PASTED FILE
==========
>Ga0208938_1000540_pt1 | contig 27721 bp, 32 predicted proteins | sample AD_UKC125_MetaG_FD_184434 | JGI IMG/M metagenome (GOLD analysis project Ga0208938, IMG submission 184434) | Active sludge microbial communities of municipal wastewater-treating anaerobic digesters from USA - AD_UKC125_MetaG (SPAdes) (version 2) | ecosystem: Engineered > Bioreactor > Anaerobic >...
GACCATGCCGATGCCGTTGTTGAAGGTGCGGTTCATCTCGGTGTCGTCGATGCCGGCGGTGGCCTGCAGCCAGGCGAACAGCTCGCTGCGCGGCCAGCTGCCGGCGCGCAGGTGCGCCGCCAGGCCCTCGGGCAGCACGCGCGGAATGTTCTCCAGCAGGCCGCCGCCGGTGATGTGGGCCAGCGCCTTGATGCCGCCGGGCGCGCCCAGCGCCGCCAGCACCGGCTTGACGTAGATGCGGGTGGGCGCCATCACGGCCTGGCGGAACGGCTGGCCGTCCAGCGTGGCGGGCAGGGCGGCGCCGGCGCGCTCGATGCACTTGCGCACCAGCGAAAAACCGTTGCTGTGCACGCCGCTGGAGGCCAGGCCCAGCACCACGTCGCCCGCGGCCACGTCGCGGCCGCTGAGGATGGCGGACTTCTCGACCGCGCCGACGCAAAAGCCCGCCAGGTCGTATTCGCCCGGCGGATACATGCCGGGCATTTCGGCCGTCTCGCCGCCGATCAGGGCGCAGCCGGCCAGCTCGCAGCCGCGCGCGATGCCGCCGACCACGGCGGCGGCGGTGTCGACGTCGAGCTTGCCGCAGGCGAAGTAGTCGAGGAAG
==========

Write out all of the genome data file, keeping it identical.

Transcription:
>Ga0208938_1000540_pt1 | contig 27721 bp, 32 predicted proteins | sample AD_UKC125_MetaG_FD_184434 | JGI IMG/M metagenome (GOLD analysis project Ga0208938, IMG submission 184434) | Active sludge microbial communities of municipal wastewater-treating anaerobic digesters from USA - AD_UKC125_MetaG (SPAdes) (version 2) | ecosystem: Engineered > Bioreactor > Anaerobic >...
GACCATGCCGATGCCGTTGTTGAAGGTGCGGTTCATCTCGGTGTCGTCGATGCCGGCGGTGGCCTGCAGCCAGGCGAACAGCTCGCTGCGCGGCCAGCTGCCGGCGCGCAGGTGCGCCGCCAGGCCCTCGGGCAGCACGCGCGGAATGTTCTCCAGCAGGCCGCCGCCGGTGATGTGGGCCAGCGCCTTGATGCCGCCGGGCGCGCCCAGCGCCGCCAGCACCGGCTTGACGTAGATGCGGGTGGGCGCCATCACGGCCTGGCGGAACGGCTGGCCGTCCAGCGTGGCGGGCAGGGCGGCGCCGGCGCGCTCGATGCACTTGCGCACCAGCGAAAAACCGTTGCTGTGCACGCCGCTGGAGGCCAGGCCCAGCACCACGTCGCCCGCGGCCACGTCGCGGCCGCTGAGGATGGCGGACTTCTCGACCGCGCCGACGCAAAAGCCCGCCAGGTCGTATTCGCCCGGCGGATACATGCCGGGCATTTCGGCCGTCTCGCCGCCGATCAGGGCGCAGCCGGCCAGCTCGCAGCCGCGCGCGATGCCGCCGACCACGGCGGCGGCGGTGTCGACGTCGAGCTTGCCGCAGGCGAAGTAGTCGAGGAAG